Tuesday, July 30, 2013

What Lies At The Heart Of Every Great Community

In yesterday's post I mentioned that the kids in our summer program spent last week assembling our new outdoor furniture. We could have afforded to purchase the "velvet glove" service which would have meant the stuff arrived fully assembled, but where's the education in that?

Adults often have to hold things in place as the kids tighten the screws. It's a real collaborative process.

I've found that assemble-yourself furniture, such as the stuff you get from places like Ikea, is a sort of "just right" project for our cooperative preschool. Naturally, we can't just turn it over to the kids, but with an adult or two leading these Allen wrench (hex key) assemblies, kids as young as two are capable of making meaningful contributions to these real life projects.

Concentration, cooperation, and fine motor skills are challenged.

It never seems like it's going to work at first. We open the boxes and always seem to find more parts than you think you'll need, and the instructions look daunting, especially since there is often a crowd of kids trying to get there hands on things. 

The first step, however, is a classic preschool sorting project, checking the instructions to make sure you have all the parts, arranging everything by type and shape, comparing the thing you're holding your hand with the graphic on paper, counting out the various screws. These are skills and habits we acquire when we're young that we use throughout our lives.

Once this is accomplished, we know the names of the parts, and naming things always makes projects seem a little more do-able. For instance, the kids and parent-teachers started using the term "lozenges" to label one of the basic pieces required to assemble these chairs, stools, and tables. I don't know if that came from the instructions or their own innovative use of language, but it stuck. "I need a lozenge!" "I found a spot for a lozenge!"

We then find Step 1 in the instructions. It's really remarkable how often it's the kids who figure it out first. Then on to Step 2 and Step 3 and Step 4. This isn't for every child, but for some it comes naturally, this kind of real world puzzling.

Here we are fitting a "lozenge" into its proper place.

There's usually an ebb and flow at the workbench as kids take and lose interest. There are always a few who want to see at least one project through from beginning to end, however, puffing their chests in pride when the finished piece is on the ground.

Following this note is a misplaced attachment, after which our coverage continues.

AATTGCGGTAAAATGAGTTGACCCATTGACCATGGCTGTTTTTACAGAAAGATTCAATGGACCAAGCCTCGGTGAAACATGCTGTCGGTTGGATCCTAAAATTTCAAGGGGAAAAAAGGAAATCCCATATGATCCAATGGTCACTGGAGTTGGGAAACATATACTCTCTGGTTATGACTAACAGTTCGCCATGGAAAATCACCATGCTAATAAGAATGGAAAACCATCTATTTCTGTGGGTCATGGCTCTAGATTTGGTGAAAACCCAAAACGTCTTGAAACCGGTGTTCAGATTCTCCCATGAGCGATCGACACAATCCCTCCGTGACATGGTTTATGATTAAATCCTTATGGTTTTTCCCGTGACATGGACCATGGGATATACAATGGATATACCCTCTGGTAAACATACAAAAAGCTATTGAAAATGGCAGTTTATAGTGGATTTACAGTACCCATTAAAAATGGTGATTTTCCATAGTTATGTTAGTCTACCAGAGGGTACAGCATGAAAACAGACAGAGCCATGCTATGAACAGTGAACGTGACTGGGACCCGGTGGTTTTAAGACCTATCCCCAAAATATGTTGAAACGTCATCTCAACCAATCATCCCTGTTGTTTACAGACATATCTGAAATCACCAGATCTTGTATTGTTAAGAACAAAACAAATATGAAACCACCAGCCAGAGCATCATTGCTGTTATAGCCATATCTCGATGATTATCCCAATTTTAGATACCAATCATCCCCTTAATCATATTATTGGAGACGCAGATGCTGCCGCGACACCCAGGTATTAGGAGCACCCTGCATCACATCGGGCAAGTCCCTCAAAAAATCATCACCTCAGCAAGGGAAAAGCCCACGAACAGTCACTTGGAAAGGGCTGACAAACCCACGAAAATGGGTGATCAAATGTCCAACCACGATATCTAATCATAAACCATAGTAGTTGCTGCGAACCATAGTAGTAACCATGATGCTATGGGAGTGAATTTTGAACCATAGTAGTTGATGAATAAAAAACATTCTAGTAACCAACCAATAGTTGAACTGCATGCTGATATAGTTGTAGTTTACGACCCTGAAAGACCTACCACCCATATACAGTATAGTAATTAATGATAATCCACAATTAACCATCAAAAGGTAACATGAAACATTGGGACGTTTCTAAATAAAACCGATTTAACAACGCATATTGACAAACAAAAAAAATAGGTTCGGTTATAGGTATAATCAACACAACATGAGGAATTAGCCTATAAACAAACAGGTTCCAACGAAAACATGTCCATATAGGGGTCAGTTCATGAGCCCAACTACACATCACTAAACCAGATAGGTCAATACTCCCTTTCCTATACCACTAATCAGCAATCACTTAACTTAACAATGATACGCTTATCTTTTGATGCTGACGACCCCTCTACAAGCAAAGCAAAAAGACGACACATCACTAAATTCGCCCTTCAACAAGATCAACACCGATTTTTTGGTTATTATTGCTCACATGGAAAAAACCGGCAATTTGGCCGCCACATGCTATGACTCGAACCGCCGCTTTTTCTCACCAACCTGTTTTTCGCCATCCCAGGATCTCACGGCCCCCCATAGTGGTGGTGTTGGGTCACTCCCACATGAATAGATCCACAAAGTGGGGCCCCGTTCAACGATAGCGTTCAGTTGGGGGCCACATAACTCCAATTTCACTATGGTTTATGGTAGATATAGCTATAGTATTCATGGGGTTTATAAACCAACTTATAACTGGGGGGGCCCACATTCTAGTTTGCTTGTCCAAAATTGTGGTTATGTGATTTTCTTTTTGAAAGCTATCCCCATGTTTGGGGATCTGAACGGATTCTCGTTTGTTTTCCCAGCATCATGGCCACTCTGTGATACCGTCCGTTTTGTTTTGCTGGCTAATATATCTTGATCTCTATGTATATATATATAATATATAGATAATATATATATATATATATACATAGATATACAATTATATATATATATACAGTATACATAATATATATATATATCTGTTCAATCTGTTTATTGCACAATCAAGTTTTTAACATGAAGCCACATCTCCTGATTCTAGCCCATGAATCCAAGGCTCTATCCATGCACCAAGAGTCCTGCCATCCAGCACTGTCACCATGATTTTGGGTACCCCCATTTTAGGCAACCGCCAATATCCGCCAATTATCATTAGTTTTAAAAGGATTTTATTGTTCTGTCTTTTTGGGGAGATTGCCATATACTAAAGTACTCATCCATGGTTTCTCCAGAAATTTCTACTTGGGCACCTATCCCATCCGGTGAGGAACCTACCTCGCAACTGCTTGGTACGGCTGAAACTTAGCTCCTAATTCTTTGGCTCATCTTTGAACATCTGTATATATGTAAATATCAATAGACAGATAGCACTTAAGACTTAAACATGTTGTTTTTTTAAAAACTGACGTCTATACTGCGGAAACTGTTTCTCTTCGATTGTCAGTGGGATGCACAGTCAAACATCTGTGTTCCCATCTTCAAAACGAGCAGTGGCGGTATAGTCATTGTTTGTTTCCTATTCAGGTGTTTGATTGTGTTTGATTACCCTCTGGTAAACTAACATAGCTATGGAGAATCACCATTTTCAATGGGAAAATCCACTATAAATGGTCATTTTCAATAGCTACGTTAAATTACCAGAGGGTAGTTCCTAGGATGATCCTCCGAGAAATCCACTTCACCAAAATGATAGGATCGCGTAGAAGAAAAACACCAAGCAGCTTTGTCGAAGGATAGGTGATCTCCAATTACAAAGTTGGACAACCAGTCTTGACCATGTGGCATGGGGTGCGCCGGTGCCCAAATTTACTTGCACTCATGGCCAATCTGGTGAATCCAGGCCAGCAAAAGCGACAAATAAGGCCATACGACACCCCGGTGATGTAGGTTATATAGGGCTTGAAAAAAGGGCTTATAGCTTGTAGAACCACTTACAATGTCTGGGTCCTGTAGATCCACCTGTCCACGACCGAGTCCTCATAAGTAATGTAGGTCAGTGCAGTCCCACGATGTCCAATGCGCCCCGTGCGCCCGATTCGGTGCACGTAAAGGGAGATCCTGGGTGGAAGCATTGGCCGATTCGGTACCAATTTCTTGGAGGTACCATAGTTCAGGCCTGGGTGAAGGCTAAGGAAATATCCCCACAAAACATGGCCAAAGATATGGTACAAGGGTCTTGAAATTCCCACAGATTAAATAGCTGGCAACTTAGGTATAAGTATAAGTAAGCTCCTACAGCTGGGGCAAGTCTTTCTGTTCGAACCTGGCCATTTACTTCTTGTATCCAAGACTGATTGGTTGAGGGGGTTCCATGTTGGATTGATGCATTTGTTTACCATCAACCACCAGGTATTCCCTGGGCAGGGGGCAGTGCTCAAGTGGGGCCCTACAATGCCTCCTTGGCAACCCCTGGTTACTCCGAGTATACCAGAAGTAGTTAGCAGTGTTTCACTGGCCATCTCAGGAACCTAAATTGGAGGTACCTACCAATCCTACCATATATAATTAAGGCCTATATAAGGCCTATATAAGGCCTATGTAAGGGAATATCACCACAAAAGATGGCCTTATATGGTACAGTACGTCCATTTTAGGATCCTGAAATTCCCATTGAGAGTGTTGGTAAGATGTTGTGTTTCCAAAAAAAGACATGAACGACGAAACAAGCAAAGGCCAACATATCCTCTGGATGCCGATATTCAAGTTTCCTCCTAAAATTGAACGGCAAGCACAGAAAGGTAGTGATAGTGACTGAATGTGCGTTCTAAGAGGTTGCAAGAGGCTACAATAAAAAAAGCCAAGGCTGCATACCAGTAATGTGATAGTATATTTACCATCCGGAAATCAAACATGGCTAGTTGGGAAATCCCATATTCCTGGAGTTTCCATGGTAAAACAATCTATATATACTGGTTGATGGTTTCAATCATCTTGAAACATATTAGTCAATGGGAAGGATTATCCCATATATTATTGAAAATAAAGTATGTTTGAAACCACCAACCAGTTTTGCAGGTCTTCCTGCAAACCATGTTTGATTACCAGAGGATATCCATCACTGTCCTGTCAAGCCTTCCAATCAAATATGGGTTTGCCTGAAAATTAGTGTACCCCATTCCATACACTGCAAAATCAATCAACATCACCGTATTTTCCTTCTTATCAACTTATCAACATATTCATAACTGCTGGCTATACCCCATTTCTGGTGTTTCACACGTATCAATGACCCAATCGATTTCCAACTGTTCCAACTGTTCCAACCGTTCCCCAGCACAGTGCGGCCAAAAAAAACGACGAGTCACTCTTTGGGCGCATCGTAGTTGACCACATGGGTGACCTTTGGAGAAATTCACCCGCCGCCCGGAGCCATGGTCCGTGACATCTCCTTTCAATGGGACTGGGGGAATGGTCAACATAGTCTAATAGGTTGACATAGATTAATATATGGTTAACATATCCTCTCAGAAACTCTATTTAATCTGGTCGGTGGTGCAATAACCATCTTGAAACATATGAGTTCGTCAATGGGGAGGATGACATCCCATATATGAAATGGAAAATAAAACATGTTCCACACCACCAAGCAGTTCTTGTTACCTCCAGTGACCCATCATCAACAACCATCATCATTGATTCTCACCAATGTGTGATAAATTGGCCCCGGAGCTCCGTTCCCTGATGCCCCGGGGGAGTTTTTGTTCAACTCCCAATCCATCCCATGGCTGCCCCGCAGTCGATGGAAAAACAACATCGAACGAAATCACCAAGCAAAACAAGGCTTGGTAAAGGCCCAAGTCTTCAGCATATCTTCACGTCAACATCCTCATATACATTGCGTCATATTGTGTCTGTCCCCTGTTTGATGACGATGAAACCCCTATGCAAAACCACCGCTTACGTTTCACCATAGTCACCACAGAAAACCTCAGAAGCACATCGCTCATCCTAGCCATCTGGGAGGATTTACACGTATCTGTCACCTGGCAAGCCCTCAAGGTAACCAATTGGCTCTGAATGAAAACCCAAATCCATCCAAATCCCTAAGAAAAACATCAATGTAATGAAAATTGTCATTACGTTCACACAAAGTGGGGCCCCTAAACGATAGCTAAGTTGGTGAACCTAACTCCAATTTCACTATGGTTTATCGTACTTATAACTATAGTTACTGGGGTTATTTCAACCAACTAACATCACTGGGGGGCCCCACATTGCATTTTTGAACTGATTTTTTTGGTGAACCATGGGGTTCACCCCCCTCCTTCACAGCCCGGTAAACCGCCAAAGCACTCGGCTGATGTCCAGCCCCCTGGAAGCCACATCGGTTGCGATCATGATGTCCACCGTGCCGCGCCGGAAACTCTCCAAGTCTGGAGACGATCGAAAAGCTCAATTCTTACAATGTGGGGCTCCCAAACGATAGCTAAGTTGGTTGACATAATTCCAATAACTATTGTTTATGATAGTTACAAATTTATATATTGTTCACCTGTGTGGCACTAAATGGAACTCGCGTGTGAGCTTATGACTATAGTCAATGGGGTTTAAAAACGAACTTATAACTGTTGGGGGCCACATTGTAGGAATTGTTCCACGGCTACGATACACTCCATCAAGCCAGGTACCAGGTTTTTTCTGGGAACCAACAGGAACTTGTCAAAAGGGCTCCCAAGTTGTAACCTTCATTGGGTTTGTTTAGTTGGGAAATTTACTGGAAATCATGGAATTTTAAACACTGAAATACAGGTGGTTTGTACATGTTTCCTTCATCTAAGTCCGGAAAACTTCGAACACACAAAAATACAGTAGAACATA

The first piece we finished was this step stool, which we'll also use to replace our old, wobbly benches.

And, of course, once we finish building a piece, we have to take turns putting it through its paces.

Assembling furniture like this is different than much of what we do in our preschool in that it is a project with a predetermined beginning, middle, and end, much like working on puzzles. Over the course of our three days working on this project, at least six different parent-teachers took turns, and I suspect that at one time or another, every child lent a hand. One of the most challenging parts for the adults, however, was in not becoming too product-oriented, too focused on "getting it done." I kept reminding everyone: "It's not a race. If we only get one piece done today, that's fine."

One of the concerns, especially with our wood chip bestrewn outdoor play surface is that with all those little hands, and all those little agendas, we would wind up losing some of the small, but all-important screws. And it was a real concern given that, like with most of these kinds of products, we weren't provided any extras. I was impressed with how seriously the children, even the very youngest, took this responsibility, often clenching them in their fists so securely that their palms were sweating when we finally pried them open.

Real world projects like helping with preparing dinner or working on the car, in which children can make a meaningful (rather than a manufactured) contribution are great for building skills and confidence, of course, but most importantly, I think, it fosters that sense of pride and responsibility, that sense of true belonging that lies at the heart of every great community.

Note: I will be traveling to and around Australia and New Zealand for the next three weeks or so. I'm hoping to continue posting, but don't be alarmed if I miss a day here or there.

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1 comment:

Maureen said...

Loved this! Your photos make me feel as if I was there, too! Children and families learn so much from doing work like this together. Love how you remind the adults, "this is not a race." Yes, it is process, it is being and doing together. Thanks for sharing!